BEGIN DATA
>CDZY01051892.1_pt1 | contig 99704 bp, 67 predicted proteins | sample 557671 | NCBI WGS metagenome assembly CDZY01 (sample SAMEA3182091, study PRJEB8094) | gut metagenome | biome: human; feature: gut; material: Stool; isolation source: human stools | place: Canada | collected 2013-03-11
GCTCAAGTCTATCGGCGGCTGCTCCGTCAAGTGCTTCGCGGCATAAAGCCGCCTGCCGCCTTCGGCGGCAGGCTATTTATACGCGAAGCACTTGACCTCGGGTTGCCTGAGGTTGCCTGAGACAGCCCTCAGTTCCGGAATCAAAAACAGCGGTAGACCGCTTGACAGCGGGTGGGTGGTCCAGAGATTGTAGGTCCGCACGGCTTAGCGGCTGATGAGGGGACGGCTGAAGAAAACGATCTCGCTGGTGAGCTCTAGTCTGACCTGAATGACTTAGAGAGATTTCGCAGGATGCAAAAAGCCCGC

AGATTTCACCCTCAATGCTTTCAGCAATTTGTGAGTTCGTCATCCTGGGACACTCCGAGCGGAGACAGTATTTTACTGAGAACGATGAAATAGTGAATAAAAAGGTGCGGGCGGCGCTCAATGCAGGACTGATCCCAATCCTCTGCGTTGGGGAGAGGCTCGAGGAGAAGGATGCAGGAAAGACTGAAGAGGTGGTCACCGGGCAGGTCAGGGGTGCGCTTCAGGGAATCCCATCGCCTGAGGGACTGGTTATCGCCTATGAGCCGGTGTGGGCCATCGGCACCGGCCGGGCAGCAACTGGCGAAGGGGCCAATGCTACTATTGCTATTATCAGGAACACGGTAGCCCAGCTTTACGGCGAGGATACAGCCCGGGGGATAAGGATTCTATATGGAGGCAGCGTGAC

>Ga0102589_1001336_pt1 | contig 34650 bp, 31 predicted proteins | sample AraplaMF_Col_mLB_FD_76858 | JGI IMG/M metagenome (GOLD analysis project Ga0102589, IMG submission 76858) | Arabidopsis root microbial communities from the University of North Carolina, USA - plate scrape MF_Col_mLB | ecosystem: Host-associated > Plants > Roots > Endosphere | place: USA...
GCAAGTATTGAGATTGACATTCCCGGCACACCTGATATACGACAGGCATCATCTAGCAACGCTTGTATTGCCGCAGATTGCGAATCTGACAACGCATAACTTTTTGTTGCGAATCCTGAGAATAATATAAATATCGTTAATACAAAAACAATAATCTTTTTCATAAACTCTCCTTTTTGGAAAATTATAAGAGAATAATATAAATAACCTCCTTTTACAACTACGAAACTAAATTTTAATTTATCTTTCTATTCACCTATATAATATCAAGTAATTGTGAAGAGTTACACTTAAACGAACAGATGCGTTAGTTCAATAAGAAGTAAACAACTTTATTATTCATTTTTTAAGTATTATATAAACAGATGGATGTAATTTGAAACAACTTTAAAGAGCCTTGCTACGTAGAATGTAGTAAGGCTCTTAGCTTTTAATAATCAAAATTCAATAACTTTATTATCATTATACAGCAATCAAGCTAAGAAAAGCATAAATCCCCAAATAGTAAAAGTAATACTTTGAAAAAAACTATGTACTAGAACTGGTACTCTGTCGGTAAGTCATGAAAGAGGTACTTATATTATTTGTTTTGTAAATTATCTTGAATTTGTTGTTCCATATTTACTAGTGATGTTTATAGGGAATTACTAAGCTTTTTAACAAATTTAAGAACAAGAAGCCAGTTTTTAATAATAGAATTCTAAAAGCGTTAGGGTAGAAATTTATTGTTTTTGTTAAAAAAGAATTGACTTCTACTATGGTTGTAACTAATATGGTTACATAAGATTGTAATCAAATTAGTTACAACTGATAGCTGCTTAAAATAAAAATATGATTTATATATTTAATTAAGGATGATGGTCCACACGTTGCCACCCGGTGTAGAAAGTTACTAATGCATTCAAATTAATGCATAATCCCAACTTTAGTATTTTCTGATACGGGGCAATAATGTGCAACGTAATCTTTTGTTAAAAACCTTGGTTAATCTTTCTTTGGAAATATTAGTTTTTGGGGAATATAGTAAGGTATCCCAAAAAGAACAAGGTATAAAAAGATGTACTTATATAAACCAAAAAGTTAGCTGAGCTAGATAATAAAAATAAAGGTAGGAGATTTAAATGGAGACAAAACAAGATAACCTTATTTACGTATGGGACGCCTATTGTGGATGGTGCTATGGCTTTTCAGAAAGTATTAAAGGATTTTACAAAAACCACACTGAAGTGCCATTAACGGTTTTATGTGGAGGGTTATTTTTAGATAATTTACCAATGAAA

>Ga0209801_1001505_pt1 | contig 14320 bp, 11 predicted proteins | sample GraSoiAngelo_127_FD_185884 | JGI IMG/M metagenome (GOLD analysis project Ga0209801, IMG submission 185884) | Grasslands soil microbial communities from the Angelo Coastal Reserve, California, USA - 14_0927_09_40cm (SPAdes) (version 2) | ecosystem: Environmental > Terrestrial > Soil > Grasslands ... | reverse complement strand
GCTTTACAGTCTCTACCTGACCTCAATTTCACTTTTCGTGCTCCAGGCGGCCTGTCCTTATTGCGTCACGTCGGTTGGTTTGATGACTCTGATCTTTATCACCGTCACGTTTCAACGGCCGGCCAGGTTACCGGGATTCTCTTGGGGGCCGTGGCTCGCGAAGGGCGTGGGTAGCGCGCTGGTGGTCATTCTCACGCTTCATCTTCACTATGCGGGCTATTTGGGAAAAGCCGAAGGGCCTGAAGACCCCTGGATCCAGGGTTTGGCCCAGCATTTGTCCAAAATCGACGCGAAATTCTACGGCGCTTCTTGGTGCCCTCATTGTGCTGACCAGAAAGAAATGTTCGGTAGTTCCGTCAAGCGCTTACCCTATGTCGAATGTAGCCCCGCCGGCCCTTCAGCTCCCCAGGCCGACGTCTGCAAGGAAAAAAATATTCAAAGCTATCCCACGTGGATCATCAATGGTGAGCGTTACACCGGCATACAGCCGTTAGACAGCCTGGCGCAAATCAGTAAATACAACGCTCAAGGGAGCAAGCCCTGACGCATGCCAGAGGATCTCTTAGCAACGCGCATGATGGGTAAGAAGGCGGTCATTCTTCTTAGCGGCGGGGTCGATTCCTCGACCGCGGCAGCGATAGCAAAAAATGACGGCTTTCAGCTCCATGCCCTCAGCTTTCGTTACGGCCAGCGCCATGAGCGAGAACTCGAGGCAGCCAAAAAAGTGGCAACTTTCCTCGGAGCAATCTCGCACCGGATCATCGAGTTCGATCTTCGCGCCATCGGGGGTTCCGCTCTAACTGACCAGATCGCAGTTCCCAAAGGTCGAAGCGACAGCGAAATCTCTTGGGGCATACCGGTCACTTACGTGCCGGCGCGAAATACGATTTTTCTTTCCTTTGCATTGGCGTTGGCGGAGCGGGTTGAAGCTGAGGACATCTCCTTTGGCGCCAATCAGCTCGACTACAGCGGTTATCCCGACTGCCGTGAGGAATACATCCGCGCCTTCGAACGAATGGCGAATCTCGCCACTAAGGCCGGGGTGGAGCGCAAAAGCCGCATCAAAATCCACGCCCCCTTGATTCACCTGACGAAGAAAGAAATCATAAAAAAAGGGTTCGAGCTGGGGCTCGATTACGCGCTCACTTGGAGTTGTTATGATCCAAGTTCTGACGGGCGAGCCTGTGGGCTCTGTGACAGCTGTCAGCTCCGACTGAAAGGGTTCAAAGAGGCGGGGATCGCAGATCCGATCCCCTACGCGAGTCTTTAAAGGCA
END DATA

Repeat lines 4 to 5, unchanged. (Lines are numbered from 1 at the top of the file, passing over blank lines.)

>Ga0102589_1001336_pt1 | contig 34650 bp, 31 predicted proteins | sample AraplaMF_Col_mLB_FD_76858 | JGI IMG/M metagenome (GOLD analysis project Ga0102589, IMG submission 76858) | Arabidopsis root microbial communities from the University of North Carolina, USA - plate scrape MF_Col_mLB | ecosystem: Host-associated > Plants > Roots > Endosphere | place: USA...
GCAAGTATTGAGATTGACATTCCCGGCACACCTGATATACGACAGGCATCATCTAGCAACGCTTGTATTGCCGCAGATTGCGAATCTGACAACGCATAACTTTTTGTTGCGAATCCTGAGAATAATATAAATATCGTTAATACAAAAACAATAATCTTTTTCATAAACTCTCCTTTTTGGAAAATTATAAGAGAATAATATAAATAACCTCCTTTTACAACTACGAAACTAAATTTTAATTTATCTTTCTATTCACCTATATAATATCAAGTAATTGTGAAGAGTTACACTTAAACGAACAGATGCGTTAGTTCAATAAGAAGTAAACAACTTTATTATTCATTTTTTAAGTATTATATAAACAGATGGATGTAATTTGAAACAACTTTAAAGAGCCTTGCTACGTAGAATGTAGTAAGGCTCTTAGCTTTTAATAATCAAAATTCAATAACTTTATTATCATTATACAGCAATCAAGCTAAGAAAAGCATAAATCCCCAAATAGTAAAAGTAATACTTTGAAAAAAACTATGTACTAGAACTGGTACTCTGTCGGTAAGTCATGAAAGAGGTACTTATATTATTTGTTTTGTAAATTATCTTGAATTTGTTGTTCCATATTTACTAGTGATGTTTATAGGGAATTACTAAGCTTTTTAACAAATTTAAGAACAAGAAGCCAGTTTTTAATAATAGAATTCTAAAAGCGTTAGGGTAGAAATTTATTGTTTTTGTTAAAAAAGAATTGACTTCTACTATGGTTGTAACTAATATGGTTACATAAGATTGTAATCAAATTAGTTACAACTGATAGCTGCTTAAAATAAAAATATGATTTATATATTTAATTAAGGATGATGGTCCACACGTTGCCACCCGGTGTAGAAAGTTACTAATGCATTCAAATTAATGCATAATCCCAACTTTAGTATTTTCTGATACGGGGCAATAATGTGCAACGTAATCTTTTGTTAAAAACCTTGGTTAATCTTTCTTTGGAAATATTAGTTTTTGGGGAATATAGTAAGGTATCCCAAAAAGAACAAGGTATAAAAAGATGTACTTATATAAACCAAAAAGTTAGCTGAGCTAGATAATAAAAATAAAGGTAGGAGATTTAAATGGAGACAAAACAAGATAACCTTATTTACGTATGGGACGCCTATTGTGGATGGTGCTATGGCTTTTCAGAAAGTATTAAAGGATTTTACAAAAACCACACTGAAGTGCCATTAACGGTTTTATGTGGAGGGTTATTTTTAGATAATTTACCAATGAAA